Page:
Sand In My Shoes - February Update
- February was a tough month for equities and the Sand In Shoes portfolio was not immune to the market forces.
- The total value of my portfolio was down over 3% for the month of February.
- However, that was offset with the largest month, dividend-wise, I have had to date.
My IRA portfolio lost over $8,000 (3.1%) in value in the month of February, shaving off what I gained in January and then some. However, given that the S&P 500 lost 3.9% I am somewhat pleased by my decision to allocate a fair amount of my retirement money to fixed income instruments.
I made one addition to the portfolio during the month (Friday, Feb. 2) which has already rewarded me with a dividend. If you read my January update, you will know that I had planned on re-balancing because the fixed income funds had dropped well below my targets, and that was mostly caused by the fantastic month January was for equities. Well just as I was preparing to do that (on that next Monday the 5th), the Dow decided to plunge 1,175 points, or 4.6%, in that single day and caused me to take a step back and re-evaluate my desire to adjust my allocations. So I did not make any asset allocation moves, just purchased the lone stock and collected some dividends. Below I will detail them.
As I mentioned, February was a new record for my IRA portfolio, as I collected $215 for the month.
A bit of a kick in the pants. All of my gains from January were erased in the very next month. ALL of the stocks I held on January 31 were down with the exception of two. Bank of America Corporation (BAC) was basically flat (up 0.3%) and Cisco Systems, Inc. (CSCO) was up 7.8% for the month after they reported excellent earnings, raised guidance, hiked their dividend, and announced further stock buy-backs. Everyone else was down 1% or more, with four stocks experiencing double digit pull-backs since January 31.
Below are the details of the portfolio's performance including the promised new YTD column.
Below is my updated list of stocks as of close of business on February 28th.
After this month and the thrashing that Omega Healthcare Investors, Inc. (OHI) took, their yield is up to almost 10%. And they announced a dividend freeze, which irks me greatly, but then again the yield is almost 10%. So what to do...?
Some stocks have come back down to earth after the beating they took in February, like Genuine Parts Company (GPC) and Magellan Midstream Partners, L.P. (MMP). Both were down more than 10% for the month and both look attractive again. I also said I would consider doubling my position in Realty Income Corporation (O) if it dropped below $50, which it has. Lots of interesting things to look at for March.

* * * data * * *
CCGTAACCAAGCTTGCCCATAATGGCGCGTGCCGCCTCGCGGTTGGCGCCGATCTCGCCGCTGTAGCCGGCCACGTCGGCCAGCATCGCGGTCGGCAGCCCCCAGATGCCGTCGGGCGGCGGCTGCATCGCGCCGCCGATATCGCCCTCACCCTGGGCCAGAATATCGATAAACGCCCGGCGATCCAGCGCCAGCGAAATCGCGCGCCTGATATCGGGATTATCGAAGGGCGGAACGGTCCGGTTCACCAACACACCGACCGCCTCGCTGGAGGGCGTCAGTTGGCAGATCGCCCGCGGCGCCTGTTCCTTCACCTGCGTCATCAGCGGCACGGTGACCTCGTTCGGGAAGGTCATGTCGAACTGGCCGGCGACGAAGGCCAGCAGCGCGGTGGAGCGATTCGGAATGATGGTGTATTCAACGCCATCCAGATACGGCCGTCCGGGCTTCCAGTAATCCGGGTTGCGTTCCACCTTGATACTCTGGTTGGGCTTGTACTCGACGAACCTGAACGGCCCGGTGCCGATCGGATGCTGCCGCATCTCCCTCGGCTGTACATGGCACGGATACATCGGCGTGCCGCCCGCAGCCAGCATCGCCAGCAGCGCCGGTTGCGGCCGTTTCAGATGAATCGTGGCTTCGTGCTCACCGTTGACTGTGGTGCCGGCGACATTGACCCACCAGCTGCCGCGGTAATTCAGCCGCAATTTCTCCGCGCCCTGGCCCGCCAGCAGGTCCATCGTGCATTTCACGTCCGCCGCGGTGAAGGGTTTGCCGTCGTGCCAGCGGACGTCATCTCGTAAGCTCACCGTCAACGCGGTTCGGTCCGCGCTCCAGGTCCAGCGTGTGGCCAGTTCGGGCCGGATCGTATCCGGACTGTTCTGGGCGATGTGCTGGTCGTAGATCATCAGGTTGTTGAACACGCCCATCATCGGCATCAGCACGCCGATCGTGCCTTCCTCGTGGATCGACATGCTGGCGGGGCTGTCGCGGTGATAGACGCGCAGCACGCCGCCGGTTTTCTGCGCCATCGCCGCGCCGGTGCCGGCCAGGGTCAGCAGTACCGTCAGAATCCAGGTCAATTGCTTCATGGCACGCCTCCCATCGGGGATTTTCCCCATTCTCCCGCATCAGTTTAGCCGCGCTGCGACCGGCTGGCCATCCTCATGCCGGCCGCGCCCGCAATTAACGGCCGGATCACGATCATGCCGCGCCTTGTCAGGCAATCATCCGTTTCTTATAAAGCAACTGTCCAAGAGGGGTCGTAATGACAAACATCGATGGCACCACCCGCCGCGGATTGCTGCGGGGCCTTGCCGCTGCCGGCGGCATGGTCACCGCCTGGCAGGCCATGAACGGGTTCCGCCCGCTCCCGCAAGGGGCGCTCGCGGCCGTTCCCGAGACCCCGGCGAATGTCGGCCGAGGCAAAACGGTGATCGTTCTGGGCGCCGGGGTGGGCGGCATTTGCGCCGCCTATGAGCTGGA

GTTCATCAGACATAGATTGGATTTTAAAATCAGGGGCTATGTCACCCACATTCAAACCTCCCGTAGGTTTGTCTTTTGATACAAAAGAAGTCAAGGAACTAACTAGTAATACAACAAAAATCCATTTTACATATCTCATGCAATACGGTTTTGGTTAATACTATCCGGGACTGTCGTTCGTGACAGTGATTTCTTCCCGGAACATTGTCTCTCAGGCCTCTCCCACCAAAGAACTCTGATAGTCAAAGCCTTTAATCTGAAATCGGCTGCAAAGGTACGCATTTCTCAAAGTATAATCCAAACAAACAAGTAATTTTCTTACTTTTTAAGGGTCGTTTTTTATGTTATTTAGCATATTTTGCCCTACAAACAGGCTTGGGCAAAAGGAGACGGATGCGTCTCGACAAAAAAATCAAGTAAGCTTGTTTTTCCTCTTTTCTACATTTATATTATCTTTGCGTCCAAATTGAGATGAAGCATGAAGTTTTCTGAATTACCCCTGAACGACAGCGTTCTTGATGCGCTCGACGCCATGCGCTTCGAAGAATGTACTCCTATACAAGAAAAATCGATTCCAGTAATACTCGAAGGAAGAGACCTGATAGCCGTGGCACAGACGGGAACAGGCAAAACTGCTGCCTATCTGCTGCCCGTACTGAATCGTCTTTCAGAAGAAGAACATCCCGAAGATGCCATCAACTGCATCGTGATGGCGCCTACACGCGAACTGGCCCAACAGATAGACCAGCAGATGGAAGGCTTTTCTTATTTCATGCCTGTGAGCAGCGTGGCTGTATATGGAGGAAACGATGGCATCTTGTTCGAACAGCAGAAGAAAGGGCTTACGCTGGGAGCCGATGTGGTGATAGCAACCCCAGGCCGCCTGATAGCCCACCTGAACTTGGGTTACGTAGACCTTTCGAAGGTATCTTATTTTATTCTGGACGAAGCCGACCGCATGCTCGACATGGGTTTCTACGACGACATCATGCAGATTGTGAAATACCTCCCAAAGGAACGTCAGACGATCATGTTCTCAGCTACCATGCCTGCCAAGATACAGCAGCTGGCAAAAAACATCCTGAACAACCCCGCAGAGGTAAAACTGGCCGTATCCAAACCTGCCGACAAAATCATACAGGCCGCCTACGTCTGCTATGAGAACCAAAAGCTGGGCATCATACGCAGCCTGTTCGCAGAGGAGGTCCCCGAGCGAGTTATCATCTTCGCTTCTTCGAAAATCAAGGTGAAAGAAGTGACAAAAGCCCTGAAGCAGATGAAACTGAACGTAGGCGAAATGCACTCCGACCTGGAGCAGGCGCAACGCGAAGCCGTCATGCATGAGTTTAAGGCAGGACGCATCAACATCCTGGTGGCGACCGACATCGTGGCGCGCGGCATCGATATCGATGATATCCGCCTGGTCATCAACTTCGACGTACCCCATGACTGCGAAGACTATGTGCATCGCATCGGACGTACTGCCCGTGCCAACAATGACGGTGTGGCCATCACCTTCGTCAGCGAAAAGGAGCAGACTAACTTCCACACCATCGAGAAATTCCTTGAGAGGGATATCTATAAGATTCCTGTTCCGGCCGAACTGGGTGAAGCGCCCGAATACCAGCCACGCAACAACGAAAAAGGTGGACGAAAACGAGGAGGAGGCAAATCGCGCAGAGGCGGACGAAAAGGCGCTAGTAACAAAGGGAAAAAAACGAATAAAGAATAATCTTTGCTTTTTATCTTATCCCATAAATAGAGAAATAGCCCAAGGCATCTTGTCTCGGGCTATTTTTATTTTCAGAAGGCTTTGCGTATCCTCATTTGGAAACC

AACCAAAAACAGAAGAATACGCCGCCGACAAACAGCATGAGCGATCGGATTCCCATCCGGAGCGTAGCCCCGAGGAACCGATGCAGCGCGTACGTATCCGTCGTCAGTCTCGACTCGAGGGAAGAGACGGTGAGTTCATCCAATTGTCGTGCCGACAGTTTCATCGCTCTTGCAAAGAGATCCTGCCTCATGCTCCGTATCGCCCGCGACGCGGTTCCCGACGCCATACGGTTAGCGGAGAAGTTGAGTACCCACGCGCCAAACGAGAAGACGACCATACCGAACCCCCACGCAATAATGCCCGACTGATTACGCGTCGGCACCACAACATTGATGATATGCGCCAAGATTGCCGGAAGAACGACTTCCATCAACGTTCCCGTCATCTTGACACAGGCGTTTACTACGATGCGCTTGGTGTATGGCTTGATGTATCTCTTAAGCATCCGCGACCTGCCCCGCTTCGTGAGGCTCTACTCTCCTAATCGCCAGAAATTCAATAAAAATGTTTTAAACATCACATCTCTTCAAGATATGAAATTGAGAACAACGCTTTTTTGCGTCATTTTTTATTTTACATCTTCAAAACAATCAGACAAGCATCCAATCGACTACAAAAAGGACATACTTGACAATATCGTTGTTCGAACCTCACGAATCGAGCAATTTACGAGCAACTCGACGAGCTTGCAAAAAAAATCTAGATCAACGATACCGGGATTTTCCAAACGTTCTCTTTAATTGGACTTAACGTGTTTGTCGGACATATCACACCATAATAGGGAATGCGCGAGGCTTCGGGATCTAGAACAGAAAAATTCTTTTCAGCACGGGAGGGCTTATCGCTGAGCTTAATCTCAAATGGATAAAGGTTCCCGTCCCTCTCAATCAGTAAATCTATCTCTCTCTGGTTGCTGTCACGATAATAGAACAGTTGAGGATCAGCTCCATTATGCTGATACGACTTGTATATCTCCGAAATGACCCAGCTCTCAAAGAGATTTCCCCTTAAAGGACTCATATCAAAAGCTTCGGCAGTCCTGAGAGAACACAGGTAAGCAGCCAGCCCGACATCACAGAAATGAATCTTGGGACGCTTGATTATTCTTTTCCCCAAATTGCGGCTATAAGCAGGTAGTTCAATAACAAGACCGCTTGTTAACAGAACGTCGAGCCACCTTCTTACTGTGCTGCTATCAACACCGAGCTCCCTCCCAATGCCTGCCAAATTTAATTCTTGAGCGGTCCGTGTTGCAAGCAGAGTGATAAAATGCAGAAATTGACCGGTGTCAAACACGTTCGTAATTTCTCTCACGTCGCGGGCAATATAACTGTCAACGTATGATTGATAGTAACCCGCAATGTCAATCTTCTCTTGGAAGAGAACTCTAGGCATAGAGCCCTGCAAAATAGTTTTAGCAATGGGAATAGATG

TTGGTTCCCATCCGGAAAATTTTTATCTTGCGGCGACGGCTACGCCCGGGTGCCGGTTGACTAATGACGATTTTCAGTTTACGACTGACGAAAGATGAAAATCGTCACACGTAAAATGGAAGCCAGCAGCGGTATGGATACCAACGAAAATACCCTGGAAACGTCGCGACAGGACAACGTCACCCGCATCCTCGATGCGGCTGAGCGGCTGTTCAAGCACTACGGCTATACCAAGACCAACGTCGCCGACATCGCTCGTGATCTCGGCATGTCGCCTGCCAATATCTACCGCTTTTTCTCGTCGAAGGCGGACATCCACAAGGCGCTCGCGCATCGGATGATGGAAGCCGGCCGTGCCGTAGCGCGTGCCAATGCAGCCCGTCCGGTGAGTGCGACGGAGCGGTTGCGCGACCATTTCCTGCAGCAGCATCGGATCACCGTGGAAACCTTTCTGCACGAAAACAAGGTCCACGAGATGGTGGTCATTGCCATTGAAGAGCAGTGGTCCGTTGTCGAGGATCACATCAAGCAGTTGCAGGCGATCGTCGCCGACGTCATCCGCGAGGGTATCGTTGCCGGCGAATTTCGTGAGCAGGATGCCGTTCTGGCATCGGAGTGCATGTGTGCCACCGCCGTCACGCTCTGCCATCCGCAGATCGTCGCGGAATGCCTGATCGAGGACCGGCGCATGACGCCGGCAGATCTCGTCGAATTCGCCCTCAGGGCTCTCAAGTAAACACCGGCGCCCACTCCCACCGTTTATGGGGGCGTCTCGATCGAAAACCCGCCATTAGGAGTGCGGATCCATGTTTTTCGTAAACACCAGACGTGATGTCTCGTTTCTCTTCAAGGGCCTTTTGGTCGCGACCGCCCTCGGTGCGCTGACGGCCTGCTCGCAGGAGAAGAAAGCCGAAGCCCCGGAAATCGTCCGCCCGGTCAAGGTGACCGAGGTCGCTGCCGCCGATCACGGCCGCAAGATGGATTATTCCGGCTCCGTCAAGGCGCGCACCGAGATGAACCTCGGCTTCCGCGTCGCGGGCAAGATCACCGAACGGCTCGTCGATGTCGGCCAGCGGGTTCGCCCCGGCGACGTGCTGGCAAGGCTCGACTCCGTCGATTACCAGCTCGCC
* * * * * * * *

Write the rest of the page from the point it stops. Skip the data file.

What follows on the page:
Projected dividends for the quarter now exceed $450.
That is not an error, PepsiCo Inc. (PEP) does pay a dividend in both January and March, but do not (or at least historically do not) pay a dividend in December. I think this will be the final number for Q1, as I believe all dividends have been declared.
Dividend Increases were announced for Home Depot, Inc. (HD) - 16%, GPC - 6.7%, and CSCO - 14%, though we'll only see the Home Depot dividend increase this quarter. GPC and CSCO will begin paying at their new rate in April. I'm very excited about all three increases.
With the addition of Apple Inc. (AAPL) my tech sector exposure is now where I want it at right around 10%. The materials and the industrial sector are still very underrepresented and I need to fix that. With the sell-off in February, there are actually a couple of names in those sectors that are of interest to me now and I might put some limit orders in and see if they get hit.
Asset Allocation of the Portfolio
So as I noted I did not make any attempt to re-adjust my asset allocation after the tremendous drop in the equity markets in early February.
You can see that the Dow Jones Industrial Average did recover somewhat from its 1,175 point drop, but even so my portfolio's allocation is just a hair away from me being uncomfortable. A slight rise in equity prices in March or a decline in fixed income instruments and I'll likely adjust the allocation in March.
Sales and Purchases in February
In order to purchase the shares of AAPL I had to sell a few more shares of my S&P 500 Index ETF. I still hold over $59,000 in that ETF, so there will be many more stock purchases, and as my dividend income grows I will have to sell less and less of it in order to make my purchases.
I received just over $1,400 on the sale of the S&P ETF shares and used the cash built up from my AT&T (T) dividend and a distribution from one of my fixed income funds to purchase 10 shares of AAPL for $1,639.95 ($163.50 per share). I definitely didn't catch the bottom, but AAPL was one of the few stocks I own that was up for the month.
When I simply consider the value of my overall portfolio I can't help but think that February was a tough month. Certainly just about anyone invested in common stocks will not be happy when they open their February statements.
However, when considering the dividends that I am receiving and expect to receive going forward it is still a little bit hard to not get excited about the progress. I am going to be close to $500 in dividends received in the first quarter of the year. Compare that to less than $150 in the first quarter of last year before I started this journey and you can see why I'm pretty happy.
As always, thank you for reading this and best of luck!
This article was written by
Analyst’s Disclosure: I am/we are long AAPL, AIG, AMGN, BAC, BLK, C, CSCO, CVS, GPC, HD, HRL, MMM, MMP, O, OHI, PEP, SO, T. I wrote this article myself, and it expresses my own opinions. I am not receiving compensation for it (other than from Seeking Alpha). I have no business relationship with any company whose stock is mentioned in this article.
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